So, for example, you might find that large producers blend some drops of a very, very old and rounded Cognac with a small amount of middle aged Cognac, and then fill the bottle with a relatively young Cognac.  They can then market the bottle as an XO (of course, the youngest Cognac must still be older than the required 6 years to be specified an XO).  And naturally, the larger houses have an advantage when it comes to their choices of eaux-de-vie, simply due to their contracts with various winegrowers and extensive stocks within their cellars.

Blending Cognac in such a maner provide the producer with various advantages:

1. Money:  Using young Cognacs makes the production less cost driven
2. With a wide age range of different eaux-de-vie, the master blender can reproduce the required flavour profile again and again.

Of course, doing this will provide a quality of a Cognac that is mass-produced.  in some cases, the flavour  profile can be slightly flat, and the finish might be short, spicy or even unpleasant – worst case scenario being like cheap brandy.

But the single vineyard Cognacs (also known as single estate Cognacs) have a completely different approach.  For instance, a  master blender creating such a product might use  23 to 27 year old Cognacs for blending an XO.   And you really can tell the difference.

Using this method, reproducing the flavour profile again and again is difficult, and requires great skill.  But the resulting Cognac is worth it, with a rich, complex aroma and usually having a long, wonderfully pleasant finish.

Because of this, it makes it more or less impossible for a mass producer to create a truly great Cognac – simply for the fact that it would be too expensive, and that the quantities are limited so unsuitable for mass production.

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26 Responses

#1 lee wood on Dec 26, 2010, says:

i have a 1812 jules raucine, napoleon grande old cognac brandy and want to find out what its worth

#2 Jesper Veiby on Jan 30, 2011, says:

In several (older) (and danish) books or encyclopiae on the topic of cognac the following ratings are consistently mentioned:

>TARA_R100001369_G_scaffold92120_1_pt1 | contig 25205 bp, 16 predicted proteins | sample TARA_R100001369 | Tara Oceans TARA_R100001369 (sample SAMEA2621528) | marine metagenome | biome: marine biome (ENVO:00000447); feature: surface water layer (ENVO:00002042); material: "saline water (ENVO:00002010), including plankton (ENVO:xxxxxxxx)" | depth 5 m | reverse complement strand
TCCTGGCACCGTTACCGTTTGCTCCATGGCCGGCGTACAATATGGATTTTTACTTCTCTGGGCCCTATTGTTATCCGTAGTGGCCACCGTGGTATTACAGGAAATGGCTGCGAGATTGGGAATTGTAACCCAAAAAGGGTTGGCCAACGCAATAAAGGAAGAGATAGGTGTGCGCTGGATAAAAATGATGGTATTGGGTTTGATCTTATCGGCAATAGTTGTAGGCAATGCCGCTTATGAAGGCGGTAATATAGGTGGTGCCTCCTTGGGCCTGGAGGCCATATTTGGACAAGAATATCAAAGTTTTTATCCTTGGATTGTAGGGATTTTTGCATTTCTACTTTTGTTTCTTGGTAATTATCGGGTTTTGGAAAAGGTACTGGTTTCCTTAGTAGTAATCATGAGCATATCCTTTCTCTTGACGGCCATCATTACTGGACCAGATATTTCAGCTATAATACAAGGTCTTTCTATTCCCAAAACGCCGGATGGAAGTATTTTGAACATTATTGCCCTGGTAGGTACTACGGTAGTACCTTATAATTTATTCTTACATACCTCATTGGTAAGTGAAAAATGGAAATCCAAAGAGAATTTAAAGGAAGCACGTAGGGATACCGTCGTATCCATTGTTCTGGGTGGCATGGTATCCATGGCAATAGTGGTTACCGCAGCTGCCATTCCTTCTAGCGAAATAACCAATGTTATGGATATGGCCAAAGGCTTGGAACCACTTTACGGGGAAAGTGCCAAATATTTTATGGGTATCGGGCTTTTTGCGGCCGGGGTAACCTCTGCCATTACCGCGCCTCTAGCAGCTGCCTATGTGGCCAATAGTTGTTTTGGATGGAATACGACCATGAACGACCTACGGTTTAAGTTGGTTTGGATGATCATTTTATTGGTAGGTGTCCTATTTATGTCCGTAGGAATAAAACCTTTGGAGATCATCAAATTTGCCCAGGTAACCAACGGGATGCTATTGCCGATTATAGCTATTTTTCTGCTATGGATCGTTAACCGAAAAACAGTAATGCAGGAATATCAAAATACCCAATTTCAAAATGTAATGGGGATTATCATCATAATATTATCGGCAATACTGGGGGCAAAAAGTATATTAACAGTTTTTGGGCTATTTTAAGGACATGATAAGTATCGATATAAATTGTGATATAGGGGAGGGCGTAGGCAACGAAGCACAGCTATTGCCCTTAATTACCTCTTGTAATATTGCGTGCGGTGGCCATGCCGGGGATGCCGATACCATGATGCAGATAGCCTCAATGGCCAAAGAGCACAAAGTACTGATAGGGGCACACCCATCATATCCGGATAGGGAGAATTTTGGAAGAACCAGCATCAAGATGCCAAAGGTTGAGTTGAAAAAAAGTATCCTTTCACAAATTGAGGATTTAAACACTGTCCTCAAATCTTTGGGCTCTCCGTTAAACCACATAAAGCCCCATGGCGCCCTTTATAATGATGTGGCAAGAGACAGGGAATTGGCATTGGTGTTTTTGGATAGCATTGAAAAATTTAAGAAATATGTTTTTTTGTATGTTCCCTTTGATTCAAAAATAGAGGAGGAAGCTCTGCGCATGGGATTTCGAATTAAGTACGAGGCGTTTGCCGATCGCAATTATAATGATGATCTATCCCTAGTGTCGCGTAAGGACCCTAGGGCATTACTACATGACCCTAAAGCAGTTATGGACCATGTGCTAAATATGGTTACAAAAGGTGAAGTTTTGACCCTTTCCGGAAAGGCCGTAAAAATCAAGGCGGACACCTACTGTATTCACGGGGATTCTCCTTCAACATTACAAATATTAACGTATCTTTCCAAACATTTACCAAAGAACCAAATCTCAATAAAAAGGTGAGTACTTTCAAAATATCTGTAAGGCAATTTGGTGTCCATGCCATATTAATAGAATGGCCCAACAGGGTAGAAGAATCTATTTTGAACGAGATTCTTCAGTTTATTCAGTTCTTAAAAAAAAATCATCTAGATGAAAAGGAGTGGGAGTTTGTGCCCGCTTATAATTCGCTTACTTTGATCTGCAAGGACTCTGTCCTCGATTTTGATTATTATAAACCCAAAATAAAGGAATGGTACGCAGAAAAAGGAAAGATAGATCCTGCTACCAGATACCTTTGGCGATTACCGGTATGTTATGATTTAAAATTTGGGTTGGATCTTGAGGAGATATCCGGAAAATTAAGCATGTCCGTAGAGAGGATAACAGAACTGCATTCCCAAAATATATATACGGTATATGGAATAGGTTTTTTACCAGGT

* (1 star) = 3 years
** = 4 years
*** = 5 years
VS = 10 years
VSO = 15 years
VSOP = 20 years
This is somewhat different from what is mentioned above. Even if the years of maturing might refer to say an average in stead of a minimum.
Can you explain this? Has the ratings changed? Are these older ratings not used anymore?

#3 Bob Dickson on May 1, 2011, says:

In 1964-67 I was given a bottle of Remi Martin VSOP age unknown – 1st served to the Queen and Philip in 1947 (I think this was written on the tag – tag lost) – What would the value of this be now?

#4 greta on Sep 13, 2011, says:

i e mailed your company on the 29th of August, 2011 regarding a bottle of otard55 cognac.
i included photos with my e mail and was wondering on a value.
as to date (13th September, 2011) I have not received a response.
If you could e mail me back regarding this matter (in case my e mail did not get to you ) i would appreciate it.

#5 E Patten on Oct 21, 2011, says:

what is the signafince of a united nations symbol on a bottle of otard xo cognac packaged in a wooden box with the UN symbol on the box as well?

#6 Cognac Expert on Oct 21, 2011, says:

@3: a United Nations symbol on a Baron Otard XO cognac?
well.. that’s something we would like to see:

can you please use the SUBMIT BOTTLE function at


#7 E patten on Oct 31, 2011, says:

photo sent awaiting your comment thank you

#8 E Patten on Nov 7, 2011, says:

in responce to #6 i sent a picture with U.N. symbol on the bottle.What if any is the signafince?

#9 Joe on Dec 24, 2011, says:

I hace a bottle of Courvoisie Grande Fine Champagne ExtraVielle. Bought in 1971.Dark frosted bottle with E stamped in the bottom along with SG in a square box. Can you give me any info..ie when Mfg and value.

#10 peter yeung on Feb 27, 2012, says:

My father bought a bottle of Nepolean V.S.O.P Cognac Courvoisier in Dark Green
Bottle with US at the bottom of the bottle in original green box about 45 years
ago in Hong Kong. Can you give me any information how to sell it and how
much will it cost.

#11 Jock on Jun 1, 2012, says:

I am trying to find the value of a bottle of Otard VSOP Cognac (old style bottle,slim neck) Original red box.70 cl. Can anyone help PLEASE

#12 Robin on Jul 15, 2012, says:

I am trying to figure out what year my bottle of courvoisier v.s. cognac is. It says le cognac de napoleon 750ml. It is a green bottle with a burgundy collar. It came in a set with two glasses, I could not located a date on the bottle or on the box. . . . any ideas?!

#13 M. Glazebrook on Oct 7, 2012, says:

I was given a whimsical decanter of Cognac some years ago. The label indicates Napoleon Grande Champagne from Elie-Arnaud Denoix. The bottle is in the shape of a Dauchshund. I have had it for about 7 years. Have not been able to find any info on it. From the information above would you be able to tell me how old it might be and its value!